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Stephen Amidon:
The New City
Stephen Amidon
  The New City  
Stephen Amidon    
notebook

an excerpt



  Stephen Amidon has written the book that hadn't existed, but needed to: a great social novel of suburbia. From Theodore Dreiser and Sinclair Lewis to Russell Banks and Richard Ford, some of America's best writers have created lasting, powerful art from American contradictions and longings, and Stephen Amidon enters their company with this masterful novel.

Set in a planned community in Maryland in 1973, and depicted with the seamless seventies detail of Rick Moody's The Ice Storm, The New City plunges the reader deep into the racial and class conflicts that traveled with us on our urban exodus to the shining new suburbs. Circumstances will pit two families--one white, one black, and at one time the closest of friends--against each other in a wrenching primal fashion. The fraying of that dream of suburban romanticism will alter the lives of three people and their families: Austin Swope, the white lawyer who put Newton together on paper; Earl Wooten, the black contractor who raised Newton up from the ground; and Susan Truax, the daughter of a Vietnam veteran, who must sell houses to prospective buyers. Step by step, the hopes and dreams, the best intentions, and the entirely human failings of these characters combine to create a misunderstanding that escalates into a crisis and culminates in tragedy. Not since J. Anthony Lukas' Common Ground have the racial dilemmas of American life been more hauntingly laid out--a testimony to Stephen Amidon's vivid literary vision of America.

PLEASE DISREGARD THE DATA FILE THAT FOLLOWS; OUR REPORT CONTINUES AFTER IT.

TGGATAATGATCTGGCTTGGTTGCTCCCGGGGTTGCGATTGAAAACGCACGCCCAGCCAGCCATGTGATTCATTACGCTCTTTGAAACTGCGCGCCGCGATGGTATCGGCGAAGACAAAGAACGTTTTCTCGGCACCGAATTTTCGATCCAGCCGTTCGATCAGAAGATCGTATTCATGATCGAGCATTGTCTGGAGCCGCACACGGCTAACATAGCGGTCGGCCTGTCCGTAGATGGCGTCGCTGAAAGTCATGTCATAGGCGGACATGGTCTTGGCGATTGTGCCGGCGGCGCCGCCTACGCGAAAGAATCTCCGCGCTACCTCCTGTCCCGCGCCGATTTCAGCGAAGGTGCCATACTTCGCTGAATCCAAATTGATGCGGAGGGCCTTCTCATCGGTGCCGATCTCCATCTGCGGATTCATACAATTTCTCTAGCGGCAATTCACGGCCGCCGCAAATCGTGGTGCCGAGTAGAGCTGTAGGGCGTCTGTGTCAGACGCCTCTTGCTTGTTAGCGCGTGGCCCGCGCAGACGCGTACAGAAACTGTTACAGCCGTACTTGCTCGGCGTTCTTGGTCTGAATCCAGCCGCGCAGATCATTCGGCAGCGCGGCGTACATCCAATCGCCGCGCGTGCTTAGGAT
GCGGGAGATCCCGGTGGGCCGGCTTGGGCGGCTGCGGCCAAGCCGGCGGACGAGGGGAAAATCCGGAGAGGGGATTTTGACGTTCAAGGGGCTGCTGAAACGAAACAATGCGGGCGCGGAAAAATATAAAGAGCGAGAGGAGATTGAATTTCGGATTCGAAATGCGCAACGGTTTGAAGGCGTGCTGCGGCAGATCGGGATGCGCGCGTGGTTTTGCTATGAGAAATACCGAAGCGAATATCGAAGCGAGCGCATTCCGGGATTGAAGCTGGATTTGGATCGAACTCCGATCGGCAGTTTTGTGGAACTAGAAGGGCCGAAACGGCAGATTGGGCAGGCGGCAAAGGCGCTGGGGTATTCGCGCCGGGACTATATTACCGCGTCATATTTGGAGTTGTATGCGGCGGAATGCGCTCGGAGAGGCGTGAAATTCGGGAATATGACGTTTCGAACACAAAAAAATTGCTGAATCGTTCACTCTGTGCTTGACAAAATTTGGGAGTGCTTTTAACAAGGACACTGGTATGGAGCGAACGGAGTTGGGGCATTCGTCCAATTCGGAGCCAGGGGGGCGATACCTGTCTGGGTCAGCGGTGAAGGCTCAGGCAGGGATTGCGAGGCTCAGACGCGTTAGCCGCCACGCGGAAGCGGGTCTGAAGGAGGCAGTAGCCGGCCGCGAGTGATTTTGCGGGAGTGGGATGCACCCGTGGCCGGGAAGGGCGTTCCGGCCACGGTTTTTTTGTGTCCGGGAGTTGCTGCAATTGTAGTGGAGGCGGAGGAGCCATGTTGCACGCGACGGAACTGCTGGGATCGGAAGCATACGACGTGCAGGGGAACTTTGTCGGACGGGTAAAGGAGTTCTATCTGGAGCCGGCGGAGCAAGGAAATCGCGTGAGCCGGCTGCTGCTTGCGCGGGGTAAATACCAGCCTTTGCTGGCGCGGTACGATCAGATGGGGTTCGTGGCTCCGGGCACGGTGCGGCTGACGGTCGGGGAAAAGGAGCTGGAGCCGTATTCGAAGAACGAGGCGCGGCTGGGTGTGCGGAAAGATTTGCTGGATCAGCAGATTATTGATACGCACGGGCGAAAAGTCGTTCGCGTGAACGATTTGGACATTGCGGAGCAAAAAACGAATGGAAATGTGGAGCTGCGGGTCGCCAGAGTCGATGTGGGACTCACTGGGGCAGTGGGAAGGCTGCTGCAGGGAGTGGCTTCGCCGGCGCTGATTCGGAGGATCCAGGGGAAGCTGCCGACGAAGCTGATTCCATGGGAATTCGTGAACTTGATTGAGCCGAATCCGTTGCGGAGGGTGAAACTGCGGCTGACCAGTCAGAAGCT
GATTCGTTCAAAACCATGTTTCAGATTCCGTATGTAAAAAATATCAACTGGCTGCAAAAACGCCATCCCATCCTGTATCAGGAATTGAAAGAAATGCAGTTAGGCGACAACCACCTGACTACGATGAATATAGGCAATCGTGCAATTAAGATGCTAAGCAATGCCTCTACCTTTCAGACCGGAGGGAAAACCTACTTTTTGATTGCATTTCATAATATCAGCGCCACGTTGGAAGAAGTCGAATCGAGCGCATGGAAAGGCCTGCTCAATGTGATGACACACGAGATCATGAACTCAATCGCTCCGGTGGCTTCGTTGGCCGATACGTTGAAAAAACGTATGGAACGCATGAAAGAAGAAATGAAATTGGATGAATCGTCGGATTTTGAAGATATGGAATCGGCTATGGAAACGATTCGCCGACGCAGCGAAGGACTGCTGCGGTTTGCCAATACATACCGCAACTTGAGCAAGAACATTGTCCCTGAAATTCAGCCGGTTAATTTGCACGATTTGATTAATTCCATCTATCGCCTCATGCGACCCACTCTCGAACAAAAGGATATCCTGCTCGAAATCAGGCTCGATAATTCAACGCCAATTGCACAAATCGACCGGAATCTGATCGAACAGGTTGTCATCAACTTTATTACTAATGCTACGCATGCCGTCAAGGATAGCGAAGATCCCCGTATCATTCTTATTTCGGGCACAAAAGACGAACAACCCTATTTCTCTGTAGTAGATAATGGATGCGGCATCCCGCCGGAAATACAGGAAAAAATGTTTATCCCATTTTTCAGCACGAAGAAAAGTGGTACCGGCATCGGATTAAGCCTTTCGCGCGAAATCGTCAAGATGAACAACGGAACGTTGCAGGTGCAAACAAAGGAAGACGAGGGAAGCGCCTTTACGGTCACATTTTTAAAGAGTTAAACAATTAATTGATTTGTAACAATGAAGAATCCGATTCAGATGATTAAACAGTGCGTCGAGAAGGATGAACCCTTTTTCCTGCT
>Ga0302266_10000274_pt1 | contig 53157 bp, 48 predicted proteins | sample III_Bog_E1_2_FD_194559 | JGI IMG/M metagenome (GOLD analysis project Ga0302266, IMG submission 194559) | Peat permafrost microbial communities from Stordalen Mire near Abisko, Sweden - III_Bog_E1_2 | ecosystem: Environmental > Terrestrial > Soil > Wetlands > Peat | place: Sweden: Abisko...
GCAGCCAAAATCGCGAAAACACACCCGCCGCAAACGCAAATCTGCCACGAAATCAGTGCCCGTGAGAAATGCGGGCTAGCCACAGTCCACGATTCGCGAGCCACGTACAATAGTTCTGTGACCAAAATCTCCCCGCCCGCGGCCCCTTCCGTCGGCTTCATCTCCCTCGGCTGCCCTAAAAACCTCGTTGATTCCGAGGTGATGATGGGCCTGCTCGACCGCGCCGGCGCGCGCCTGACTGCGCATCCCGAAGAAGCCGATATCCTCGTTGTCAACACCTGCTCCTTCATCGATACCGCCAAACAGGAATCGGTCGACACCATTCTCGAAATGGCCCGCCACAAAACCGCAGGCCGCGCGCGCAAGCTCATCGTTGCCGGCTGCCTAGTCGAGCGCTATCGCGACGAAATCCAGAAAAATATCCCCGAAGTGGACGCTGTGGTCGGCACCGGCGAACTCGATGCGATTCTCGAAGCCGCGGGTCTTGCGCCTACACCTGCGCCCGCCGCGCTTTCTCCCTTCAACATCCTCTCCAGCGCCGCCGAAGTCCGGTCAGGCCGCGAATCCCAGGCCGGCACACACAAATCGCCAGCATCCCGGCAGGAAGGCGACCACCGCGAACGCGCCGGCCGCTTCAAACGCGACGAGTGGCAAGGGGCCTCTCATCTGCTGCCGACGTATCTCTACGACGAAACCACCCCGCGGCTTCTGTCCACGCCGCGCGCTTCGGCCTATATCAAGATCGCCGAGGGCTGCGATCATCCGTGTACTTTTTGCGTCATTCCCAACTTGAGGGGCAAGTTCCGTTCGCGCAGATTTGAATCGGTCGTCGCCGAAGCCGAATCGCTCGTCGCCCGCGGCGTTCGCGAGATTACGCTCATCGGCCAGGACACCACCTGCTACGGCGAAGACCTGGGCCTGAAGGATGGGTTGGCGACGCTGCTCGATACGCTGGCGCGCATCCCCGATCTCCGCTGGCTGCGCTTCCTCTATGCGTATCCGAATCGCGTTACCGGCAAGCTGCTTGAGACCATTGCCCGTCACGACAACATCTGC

The New City is the real thing: a novel that takes the intimate particulars of the way we live and transforms them into the stuff of tragic literature. You leave it shaken by the knowledge that our best impulses reside frighteningly close to our worst. You may not be the same person after you read The New City, it can change you in the way only the best fiction can.

Stephen Amidon is the author of four previous works of fiction, including Subdivision, Thirst, and The Primitive. An American who lived and worked in London for fifteen years as a journalist, editor, and reviewer, he has recently moved back to Massachusetts, with his wife and children.

In this issue of Bold Type read an excerpt from The New City as well as an author notebook from Stephen Amidon.
 
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  Photo of Stephen Amidon copyright © Caryl Casson

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